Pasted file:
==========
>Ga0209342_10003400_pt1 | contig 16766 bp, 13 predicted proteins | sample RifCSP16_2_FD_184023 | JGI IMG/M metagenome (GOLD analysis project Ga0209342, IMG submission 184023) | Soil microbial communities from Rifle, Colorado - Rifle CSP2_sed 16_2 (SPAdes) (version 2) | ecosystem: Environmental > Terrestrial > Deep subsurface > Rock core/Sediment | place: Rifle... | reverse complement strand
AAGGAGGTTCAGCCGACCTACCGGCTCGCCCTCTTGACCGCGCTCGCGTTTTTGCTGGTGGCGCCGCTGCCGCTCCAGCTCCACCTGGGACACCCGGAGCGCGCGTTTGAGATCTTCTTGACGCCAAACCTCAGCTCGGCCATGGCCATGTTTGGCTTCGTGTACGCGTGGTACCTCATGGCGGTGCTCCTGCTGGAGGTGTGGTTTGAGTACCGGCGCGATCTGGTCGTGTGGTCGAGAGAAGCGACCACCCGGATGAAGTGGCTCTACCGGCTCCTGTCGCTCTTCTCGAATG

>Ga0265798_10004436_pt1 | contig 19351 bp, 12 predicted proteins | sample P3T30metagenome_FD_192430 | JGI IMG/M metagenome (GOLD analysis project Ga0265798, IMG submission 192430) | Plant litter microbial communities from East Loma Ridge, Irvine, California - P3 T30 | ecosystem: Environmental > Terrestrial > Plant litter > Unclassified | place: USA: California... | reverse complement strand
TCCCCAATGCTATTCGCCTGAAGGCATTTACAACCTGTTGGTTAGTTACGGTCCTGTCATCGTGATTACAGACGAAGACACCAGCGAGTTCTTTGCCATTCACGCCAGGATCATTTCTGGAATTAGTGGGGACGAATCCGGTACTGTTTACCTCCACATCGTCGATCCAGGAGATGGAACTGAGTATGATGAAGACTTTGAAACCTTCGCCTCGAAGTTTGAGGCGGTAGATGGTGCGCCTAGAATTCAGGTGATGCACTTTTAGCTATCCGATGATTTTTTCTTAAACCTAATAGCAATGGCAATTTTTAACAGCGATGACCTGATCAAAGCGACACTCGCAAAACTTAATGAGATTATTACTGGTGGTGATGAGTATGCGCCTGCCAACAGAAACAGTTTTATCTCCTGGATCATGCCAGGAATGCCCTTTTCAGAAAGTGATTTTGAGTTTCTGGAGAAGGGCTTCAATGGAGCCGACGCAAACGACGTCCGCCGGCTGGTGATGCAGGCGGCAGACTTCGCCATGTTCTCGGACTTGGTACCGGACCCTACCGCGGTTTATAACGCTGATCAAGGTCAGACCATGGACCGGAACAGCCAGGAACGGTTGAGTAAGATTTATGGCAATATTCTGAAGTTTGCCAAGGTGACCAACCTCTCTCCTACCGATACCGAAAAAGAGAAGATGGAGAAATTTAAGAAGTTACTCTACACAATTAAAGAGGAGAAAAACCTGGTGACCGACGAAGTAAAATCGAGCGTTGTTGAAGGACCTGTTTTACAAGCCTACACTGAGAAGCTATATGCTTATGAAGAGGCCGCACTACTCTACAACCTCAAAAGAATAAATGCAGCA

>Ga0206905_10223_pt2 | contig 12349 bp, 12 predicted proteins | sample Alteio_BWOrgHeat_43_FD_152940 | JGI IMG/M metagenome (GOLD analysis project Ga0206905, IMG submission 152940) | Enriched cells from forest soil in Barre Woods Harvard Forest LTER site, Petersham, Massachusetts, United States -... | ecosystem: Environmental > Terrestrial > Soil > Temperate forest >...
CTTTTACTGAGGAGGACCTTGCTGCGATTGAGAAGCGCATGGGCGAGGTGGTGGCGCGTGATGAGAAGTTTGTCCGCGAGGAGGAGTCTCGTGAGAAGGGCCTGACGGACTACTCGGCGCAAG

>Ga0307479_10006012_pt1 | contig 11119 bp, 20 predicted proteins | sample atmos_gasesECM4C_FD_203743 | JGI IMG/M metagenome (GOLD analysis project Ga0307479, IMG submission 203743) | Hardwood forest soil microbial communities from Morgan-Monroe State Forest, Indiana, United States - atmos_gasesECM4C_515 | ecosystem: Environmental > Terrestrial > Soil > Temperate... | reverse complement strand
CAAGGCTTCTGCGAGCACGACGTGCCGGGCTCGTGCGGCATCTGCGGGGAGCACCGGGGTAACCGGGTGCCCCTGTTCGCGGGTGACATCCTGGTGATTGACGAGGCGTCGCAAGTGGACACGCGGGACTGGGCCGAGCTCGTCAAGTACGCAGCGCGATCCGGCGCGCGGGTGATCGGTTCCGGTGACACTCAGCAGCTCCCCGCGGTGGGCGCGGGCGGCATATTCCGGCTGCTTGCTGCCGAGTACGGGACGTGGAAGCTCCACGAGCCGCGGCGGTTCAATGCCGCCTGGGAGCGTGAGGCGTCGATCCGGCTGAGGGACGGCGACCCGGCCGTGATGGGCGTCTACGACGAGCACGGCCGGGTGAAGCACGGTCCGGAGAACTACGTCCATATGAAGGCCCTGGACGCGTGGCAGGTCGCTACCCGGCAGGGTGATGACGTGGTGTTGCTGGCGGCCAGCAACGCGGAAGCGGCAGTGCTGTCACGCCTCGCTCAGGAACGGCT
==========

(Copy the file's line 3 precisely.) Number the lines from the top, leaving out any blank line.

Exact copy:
>Ga0265798_10004436_pt1 | contig 19351 bp, 12 predicted proteins | sample P3T30metagenome_FD_192430 | JGI IMG/M metagenome (GOLD analysis project Ga0265798, IMG submission 192430) | Plant litter microbial communities from East Loma Ridge, Irvine, California - P3 T30 | ecosystem: Environmental > Terrestrial > Plant litter > Unclassified | place: USA: California... | reverse complement strand